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J Sleep Res. 2018 Aug;27(4):e12626. doi: 10.1111/jsr.12626. Epub 2017 Oct 30.

Effects of late-night short-sleep on in-home polysomnography: relation to adult age and sex.

Author information

1
Department of Clinical Neuroscience, Karolinska Institute, Stockholm, Sweden.
2
Stress Research Institute, Stockholm University, Stockholm, Sweden.
3
Department of Psychology, Stockholm University, Stockholm, Sweden.

Abstract

Bedtime is frequently delayed by many factors in life, and a homeostatic response to the delay may compensate partly for increased time awake and shortened sleep. Because sleep becomes shorter with age and women complain of disturbed sleep more often than men, age and sex differences in the homeostatic response to a delayed bedtime may modify the homeostatic response. The purpose of the present study was to investigate the effect of late-night short-sleep (3 h with awakening at about 07:00 hours) on in-home recorded sleep in men and women in two age groups (20-30 and 65-75 years). Results (N = 59) showed that late-night short-sleep was associated with an increase in percentage of N3 sleep and a decrease in percentage of rapid eye movement sleep, as well as decreases in several measures of sleep discontinuity and rapid eye movement density. Men showed a smaller decrease in percentage of rapid eye movement sleep than women in response to late-night short-sleep, as did older individuals of both sexes compared with younger. Older men showed a weaker percentage of N3 sleep in response to late-night short-sleep than younger men. In general, men showed a greater percentage of rapid eye movement sleep and a lower percentage of N3 sleep than women, and older individuals showed a lower percentage of N3 sleep than younger. In particular, older men showed very low levels of percentage of N3 sleep. We conclude that older males show less of a homeostatic response to late-night short-sleep. This may be an indication of impaired capacity for recovery in older men. Future studies should investigate if this pattern can be linked to gender-associated differences in morbidity and mortality.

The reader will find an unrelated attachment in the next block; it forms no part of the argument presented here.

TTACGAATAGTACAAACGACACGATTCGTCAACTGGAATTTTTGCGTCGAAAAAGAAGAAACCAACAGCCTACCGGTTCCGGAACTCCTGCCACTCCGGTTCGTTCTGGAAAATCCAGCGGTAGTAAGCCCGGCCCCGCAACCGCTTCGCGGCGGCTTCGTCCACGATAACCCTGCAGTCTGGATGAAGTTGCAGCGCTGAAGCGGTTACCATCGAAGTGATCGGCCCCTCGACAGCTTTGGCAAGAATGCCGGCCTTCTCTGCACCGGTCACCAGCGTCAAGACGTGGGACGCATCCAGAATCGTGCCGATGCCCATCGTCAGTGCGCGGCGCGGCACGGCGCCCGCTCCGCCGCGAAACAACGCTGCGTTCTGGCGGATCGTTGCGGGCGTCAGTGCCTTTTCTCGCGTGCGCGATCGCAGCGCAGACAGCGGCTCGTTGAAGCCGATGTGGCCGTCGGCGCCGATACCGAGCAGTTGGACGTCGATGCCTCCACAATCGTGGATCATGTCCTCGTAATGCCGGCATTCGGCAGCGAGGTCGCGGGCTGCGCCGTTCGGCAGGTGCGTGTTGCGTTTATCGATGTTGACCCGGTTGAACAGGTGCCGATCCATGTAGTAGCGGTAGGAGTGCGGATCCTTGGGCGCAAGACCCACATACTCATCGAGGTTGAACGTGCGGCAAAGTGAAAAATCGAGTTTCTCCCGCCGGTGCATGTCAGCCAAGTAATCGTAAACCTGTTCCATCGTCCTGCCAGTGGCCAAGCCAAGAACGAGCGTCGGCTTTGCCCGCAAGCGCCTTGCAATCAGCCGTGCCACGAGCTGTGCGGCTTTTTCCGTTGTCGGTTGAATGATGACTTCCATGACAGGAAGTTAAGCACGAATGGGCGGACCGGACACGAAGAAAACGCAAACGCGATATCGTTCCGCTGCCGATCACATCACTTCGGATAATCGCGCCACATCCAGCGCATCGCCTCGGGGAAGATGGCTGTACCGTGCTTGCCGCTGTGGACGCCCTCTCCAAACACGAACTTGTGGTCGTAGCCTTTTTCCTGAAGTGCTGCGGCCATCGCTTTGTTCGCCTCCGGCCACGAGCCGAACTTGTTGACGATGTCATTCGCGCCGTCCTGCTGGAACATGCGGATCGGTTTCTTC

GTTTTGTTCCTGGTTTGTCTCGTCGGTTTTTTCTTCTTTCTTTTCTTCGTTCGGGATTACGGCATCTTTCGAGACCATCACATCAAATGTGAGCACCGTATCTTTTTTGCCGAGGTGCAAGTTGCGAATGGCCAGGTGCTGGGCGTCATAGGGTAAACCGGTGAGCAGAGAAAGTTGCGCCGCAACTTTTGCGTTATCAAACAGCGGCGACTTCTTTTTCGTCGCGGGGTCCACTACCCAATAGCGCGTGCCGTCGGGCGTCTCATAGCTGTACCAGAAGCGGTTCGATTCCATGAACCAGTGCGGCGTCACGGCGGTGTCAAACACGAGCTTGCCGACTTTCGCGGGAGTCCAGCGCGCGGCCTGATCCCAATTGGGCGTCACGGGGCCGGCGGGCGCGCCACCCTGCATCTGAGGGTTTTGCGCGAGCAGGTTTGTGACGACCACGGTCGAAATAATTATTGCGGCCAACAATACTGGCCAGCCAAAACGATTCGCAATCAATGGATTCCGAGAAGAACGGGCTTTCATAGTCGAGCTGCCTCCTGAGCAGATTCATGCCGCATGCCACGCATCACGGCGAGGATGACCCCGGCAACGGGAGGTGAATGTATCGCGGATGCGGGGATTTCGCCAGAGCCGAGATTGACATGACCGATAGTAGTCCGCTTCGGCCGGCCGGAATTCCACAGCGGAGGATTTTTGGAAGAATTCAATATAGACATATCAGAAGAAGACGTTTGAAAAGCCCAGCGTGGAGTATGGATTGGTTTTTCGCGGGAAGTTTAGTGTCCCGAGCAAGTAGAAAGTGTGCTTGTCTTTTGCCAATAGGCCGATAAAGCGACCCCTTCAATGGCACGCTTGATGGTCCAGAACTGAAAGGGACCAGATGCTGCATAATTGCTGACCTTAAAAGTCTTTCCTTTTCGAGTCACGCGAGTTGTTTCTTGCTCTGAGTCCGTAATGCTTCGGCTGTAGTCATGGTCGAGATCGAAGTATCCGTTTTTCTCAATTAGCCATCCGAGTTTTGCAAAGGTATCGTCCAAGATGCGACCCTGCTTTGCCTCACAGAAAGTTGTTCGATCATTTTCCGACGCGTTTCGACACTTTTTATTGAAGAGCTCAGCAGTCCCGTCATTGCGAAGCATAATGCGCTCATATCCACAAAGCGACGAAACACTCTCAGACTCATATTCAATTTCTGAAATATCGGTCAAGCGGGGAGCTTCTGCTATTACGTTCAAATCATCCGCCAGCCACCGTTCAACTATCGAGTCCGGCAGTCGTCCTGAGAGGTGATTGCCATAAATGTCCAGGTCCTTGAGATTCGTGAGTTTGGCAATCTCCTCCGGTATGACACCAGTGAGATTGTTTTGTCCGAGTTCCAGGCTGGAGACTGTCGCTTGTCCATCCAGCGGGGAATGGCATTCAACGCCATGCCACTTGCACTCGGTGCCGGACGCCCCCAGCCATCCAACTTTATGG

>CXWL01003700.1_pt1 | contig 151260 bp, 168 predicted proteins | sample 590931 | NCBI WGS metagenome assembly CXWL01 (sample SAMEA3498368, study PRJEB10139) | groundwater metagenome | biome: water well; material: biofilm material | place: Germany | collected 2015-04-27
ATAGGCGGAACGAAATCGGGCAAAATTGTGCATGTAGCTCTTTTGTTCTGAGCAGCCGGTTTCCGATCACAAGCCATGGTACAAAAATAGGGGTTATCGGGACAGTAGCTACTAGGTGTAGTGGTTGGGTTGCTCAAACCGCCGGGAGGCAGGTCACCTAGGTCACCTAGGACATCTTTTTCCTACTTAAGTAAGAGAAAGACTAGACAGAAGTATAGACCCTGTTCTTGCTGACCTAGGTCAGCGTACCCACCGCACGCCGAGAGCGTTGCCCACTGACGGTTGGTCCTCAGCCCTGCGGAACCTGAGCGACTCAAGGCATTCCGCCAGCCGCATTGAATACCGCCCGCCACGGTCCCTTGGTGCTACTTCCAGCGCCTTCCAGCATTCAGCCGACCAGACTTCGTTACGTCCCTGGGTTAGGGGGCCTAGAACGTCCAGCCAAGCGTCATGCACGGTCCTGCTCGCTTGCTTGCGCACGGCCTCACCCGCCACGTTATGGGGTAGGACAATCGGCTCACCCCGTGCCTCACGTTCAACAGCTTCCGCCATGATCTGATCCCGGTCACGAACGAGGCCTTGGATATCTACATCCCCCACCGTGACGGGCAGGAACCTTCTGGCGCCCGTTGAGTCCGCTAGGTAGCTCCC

KEYWORDS:

extended waking; rapid eye movements; sleep deprivation; sleep loss

PMID:
29082633
DOI:
10.1111/jsr.12626

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